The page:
Stephen Colbert Feared His Twitter Joke Could Ruin His Career
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Back in 2014, the funnyman mocked Daniel Snyder for starting a team foundation to help Native Americans while refusing to drop his franchise's racially insensitive moniker.

AceShowbiz - Stephen Colbert feared a misjudged Twitter joke that offended Asian-Americans had cost him his career.

Back in 2014, the funnyman mocked Daniel Snyder, the owner of the Washington Redskins American football team, for starting a team foundation to help Native Americans while refusing to drop his franchise's racially insensitive moniker.

In character as the right-wing host of his old faux news show "The Colbert Report", Stephen joked that he would start his own offensively named foundation, saying: "I am willing to show Asian community I care by introducing the Ching-Chong Ding-Dong Foundation for Sensitivity to Orientals or Whatever."

The joke was originally well received, but provoked a storm of outrage when it was repeated out of context on the show's Twitter account - prompting Stephen to worry he'd inadvertently wrecked his career.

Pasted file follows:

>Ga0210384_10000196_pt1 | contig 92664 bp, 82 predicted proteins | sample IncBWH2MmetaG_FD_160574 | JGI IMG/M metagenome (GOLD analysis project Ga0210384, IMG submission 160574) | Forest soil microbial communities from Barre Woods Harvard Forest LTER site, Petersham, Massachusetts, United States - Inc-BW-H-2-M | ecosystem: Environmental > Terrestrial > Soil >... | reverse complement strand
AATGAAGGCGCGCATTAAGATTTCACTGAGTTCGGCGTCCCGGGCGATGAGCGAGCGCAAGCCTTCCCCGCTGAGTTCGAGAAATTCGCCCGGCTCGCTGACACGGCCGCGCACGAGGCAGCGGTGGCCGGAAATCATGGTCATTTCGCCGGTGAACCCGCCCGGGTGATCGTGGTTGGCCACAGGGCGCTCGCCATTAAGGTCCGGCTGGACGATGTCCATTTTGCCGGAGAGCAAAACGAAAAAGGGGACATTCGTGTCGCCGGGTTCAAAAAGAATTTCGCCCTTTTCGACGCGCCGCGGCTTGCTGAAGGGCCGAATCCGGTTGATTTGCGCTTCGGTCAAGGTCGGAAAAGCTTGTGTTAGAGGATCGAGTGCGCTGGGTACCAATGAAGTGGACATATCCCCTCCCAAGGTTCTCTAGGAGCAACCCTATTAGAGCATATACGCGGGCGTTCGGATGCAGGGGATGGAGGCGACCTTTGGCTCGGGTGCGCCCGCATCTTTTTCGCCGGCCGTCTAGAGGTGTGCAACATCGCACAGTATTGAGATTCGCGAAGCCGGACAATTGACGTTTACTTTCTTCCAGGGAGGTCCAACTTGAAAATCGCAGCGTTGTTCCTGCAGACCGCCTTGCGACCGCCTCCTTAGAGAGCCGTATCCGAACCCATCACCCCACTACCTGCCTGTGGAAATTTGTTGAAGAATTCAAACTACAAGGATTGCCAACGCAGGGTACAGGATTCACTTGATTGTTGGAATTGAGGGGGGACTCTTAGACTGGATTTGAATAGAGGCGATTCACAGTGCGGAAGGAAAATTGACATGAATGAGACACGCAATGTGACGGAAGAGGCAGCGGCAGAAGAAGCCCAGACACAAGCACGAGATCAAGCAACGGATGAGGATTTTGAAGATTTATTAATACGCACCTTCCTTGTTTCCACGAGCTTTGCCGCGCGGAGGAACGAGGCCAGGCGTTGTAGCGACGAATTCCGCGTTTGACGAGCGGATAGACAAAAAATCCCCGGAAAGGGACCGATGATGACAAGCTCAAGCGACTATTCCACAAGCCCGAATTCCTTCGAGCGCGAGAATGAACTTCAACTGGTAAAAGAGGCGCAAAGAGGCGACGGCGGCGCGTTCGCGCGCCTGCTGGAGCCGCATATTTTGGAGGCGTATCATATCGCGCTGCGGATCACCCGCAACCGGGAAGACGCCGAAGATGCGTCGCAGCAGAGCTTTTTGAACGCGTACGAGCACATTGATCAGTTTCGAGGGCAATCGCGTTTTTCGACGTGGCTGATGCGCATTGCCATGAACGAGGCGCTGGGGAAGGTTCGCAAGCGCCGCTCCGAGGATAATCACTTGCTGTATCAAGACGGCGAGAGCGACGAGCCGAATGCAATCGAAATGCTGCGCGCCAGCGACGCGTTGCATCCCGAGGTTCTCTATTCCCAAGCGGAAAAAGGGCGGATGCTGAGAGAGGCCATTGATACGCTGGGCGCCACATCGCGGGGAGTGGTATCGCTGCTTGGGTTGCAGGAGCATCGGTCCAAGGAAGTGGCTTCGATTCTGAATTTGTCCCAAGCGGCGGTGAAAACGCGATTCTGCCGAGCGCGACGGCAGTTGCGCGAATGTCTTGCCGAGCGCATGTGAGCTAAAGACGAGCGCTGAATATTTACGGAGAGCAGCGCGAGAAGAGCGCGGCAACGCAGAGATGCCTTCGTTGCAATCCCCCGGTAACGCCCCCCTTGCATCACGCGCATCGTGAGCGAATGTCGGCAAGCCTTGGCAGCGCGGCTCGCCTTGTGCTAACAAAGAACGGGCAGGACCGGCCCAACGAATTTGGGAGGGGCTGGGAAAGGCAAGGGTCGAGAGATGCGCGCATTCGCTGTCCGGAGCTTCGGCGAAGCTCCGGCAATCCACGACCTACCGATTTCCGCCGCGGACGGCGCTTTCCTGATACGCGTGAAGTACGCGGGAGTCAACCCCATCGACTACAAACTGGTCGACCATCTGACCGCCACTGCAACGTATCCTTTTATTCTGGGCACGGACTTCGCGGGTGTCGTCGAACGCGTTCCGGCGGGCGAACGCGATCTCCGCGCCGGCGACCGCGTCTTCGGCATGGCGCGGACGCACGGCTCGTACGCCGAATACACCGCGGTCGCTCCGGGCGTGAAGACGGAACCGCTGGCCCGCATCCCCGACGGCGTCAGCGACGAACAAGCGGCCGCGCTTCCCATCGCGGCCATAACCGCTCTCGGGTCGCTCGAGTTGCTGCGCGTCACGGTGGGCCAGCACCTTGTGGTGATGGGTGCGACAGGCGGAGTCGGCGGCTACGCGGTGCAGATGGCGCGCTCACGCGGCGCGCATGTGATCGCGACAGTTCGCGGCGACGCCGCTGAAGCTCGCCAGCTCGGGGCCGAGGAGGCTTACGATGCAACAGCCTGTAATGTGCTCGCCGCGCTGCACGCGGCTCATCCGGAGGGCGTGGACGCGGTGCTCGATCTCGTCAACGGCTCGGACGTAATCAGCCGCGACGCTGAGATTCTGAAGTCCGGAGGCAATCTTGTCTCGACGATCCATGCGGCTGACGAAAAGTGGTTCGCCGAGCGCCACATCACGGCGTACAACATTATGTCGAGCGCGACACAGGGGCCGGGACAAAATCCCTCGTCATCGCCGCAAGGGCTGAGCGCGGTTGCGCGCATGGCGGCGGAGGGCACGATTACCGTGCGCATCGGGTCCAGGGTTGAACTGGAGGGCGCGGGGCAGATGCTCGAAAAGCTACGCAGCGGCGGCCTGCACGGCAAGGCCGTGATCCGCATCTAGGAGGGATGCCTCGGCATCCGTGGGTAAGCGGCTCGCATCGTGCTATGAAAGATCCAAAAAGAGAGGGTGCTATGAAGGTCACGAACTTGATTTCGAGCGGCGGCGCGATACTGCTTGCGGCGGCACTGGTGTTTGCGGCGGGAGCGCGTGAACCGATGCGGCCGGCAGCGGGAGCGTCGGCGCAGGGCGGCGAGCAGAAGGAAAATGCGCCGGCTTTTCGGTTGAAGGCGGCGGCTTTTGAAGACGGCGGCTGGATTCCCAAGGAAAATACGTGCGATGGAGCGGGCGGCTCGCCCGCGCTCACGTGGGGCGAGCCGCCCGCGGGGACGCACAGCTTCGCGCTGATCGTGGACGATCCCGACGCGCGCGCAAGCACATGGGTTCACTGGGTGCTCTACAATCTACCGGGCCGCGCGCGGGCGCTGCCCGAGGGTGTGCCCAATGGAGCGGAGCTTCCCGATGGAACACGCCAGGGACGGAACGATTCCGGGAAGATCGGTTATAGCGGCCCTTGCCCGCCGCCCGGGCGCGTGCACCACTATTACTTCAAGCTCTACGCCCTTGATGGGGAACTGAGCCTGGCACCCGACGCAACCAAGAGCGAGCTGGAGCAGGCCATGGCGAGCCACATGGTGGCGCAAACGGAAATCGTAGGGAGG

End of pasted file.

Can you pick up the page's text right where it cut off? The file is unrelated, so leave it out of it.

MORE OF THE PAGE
"I was getting in a car to go home, and I saw that it exploded," "The Late Show" host tells Rolling Stone magazine. "And I went, 'Uh-oh.' What happened was, just that one line, absent any context, was tweeted out by someone who the week before had been an intern. There was nothing I could do; I wasn't on the air for three days. And I went, 'I've lost complete control of the context of my joke, and maybe I've lost a 25-year career with a single line.'"

The controversy caused the hashtag #cancelcolbert to go viral that weekend - prompting bosses at U.S. network Comedy Central to delete the offending tweet, a decision that enraged Stephen.

"It was the only time I ever really got mad at the network,"he says. "Because they took the tweet down, and I go, 'What're you thinking? Now you've apologised before I can contextualise my response, and now I'm 100 per cent f**ked.'"

The 54-year-old refused to break character until he was back on the air on Monday, when he addressed the incident by admitting that tweeting the joke without context was a mistake. Stephen did leave "The Colbert Report" later in 2014, to take over from David Letterman as the host of "The Late Show".

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